Accordingly, prudent business management suggests that from time to time, it’s necessary to take a step back, and look at the broad base of clients across the practice. How much revenue does each client generate? How much time does it really take to service them? If you convert the dollars paid and time spent into an hourly rate, do you know which clients pay you the equivalent of $150/hour, or $250/hour, or $500/hour? You may know who your biggest and smaller clients are, but which ones are the most profitable and generate the greatest revenue for each hour of time you spend working for them?
Ultimately, what one does with this information is up to the advisor. Some may view it as an opportunity to improve and refine their practice, refocusing on the ‘best’ clients and culling the worst, or to lift up their minimums to ensure they’re generating a certain amount of revenue for their time, or to hire staff members to delegate less profitable tasks (or segment clients altogether!). Others may choose to do nothing – at least for now – beyond observing the health of their practice. But in the end, time is your most limited and valuable personal resource as an advisor, so it’s crucial to measure and manage how it is being spent!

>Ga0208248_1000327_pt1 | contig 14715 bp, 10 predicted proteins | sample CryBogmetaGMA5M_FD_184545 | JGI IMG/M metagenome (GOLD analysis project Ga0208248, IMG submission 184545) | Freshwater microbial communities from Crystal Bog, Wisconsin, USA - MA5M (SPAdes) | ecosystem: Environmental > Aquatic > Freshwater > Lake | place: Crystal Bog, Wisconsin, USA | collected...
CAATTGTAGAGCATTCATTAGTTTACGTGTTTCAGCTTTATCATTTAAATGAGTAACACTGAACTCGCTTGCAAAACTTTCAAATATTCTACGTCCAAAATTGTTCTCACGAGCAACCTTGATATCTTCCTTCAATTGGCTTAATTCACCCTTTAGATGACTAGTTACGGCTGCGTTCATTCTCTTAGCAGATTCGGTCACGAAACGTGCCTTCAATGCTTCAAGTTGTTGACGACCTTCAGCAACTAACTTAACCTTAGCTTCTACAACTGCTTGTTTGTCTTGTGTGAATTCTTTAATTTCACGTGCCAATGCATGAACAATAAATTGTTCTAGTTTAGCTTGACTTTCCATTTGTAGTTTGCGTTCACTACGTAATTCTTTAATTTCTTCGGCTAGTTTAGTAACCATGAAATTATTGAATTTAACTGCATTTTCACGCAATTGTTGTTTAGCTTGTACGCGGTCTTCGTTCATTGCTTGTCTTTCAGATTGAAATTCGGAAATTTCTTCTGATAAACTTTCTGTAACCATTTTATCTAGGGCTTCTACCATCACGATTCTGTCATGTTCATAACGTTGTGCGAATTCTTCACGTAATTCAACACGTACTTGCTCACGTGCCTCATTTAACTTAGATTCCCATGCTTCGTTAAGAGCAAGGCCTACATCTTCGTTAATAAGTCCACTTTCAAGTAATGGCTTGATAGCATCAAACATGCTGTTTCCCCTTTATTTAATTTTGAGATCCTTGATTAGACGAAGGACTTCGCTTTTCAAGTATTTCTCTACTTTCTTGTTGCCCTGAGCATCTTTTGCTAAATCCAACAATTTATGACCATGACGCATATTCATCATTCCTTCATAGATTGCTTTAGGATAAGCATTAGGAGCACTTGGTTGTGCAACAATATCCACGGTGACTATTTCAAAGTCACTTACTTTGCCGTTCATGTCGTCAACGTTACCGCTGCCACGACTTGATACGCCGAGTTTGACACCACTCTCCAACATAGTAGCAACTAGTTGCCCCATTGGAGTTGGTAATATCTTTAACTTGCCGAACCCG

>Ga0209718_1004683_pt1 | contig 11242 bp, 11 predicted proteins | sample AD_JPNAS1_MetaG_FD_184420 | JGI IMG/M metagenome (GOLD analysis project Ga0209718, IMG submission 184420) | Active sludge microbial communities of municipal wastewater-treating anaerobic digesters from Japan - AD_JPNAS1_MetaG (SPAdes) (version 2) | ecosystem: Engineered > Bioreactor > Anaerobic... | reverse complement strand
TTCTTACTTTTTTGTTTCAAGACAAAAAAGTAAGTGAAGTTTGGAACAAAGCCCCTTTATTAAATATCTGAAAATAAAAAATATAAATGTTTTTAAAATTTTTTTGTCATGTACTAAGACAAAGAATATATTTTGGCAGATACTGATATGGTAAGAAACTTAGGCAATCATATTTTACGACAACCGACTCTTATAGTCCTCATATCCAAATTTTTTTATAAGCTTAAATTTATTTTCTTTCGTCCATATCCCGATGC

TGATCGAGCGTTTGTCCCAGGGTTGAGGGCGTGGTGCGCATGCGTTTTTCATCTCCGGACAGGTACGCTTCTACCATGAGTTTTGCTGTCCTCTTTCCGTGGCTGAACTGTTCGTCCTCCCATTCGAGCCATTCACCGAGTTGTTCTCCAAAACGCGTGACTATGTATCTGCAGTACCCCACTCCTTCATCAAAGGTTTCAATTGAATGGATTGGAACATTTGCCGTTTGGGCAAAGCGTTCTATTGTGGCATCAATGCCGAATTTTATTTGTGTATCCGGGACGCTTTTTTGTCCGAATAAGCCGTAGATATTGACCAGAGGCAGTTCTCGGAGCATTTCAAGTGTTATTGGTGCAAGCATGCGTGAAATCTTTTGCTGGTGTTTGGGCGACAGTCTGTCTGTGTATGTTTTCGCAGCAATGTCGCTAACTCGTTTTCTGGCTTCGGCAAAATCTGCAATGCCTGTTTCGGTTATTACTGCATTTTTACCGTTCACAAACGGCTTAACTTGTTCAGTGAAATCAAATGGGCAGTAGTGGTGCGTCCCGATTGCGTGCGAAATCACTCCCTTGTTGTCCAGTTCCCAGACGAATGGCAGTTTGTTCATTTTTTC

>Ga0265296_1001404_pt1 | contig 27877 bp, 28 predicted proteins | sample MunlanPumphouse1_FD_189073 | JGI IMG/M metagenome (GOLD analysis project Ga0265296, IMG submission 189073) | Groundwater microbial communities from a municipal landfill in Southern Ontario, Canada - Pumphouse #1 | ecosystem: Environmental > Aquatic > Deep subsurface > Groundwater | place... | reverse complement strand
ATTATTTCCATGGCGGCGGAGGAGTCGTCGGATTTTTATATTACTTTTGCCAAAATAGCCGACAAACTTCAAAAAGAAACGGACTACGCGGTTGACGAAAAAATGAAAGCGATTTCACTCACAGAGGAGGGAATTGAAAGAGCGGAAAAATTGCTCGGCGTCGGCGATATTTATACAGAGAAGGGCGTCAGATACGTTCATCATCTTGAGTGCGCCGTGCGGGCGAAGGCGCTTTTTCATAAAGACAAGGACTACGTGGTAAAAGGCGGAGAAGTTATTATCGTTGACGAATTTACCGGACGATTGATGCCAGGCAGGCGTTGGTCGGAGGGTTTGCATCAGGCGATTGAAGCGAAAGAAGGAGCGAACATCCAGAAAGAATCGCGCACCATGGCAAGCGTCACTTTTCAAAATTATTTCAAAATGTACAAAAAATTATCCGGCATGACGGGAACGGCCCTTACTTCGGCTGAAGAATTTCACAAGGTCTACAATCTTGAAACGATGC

What Do Clients Really Pay For An Hour Of Your Time?
Most advisors are well aware of who their “biggest” clients are by revenue, but surprisingly few know who their most profitable clients are as a business owner. Especially for firms that have multiples ways to get paid by clients (e.g., hybrid advisors, or those that charge an array of fees for various services that not all clients utilize), or who have multiple staff members who support a particular client (which means there may be a lot of work happening on behalf of the client that the advisor is unaware of!).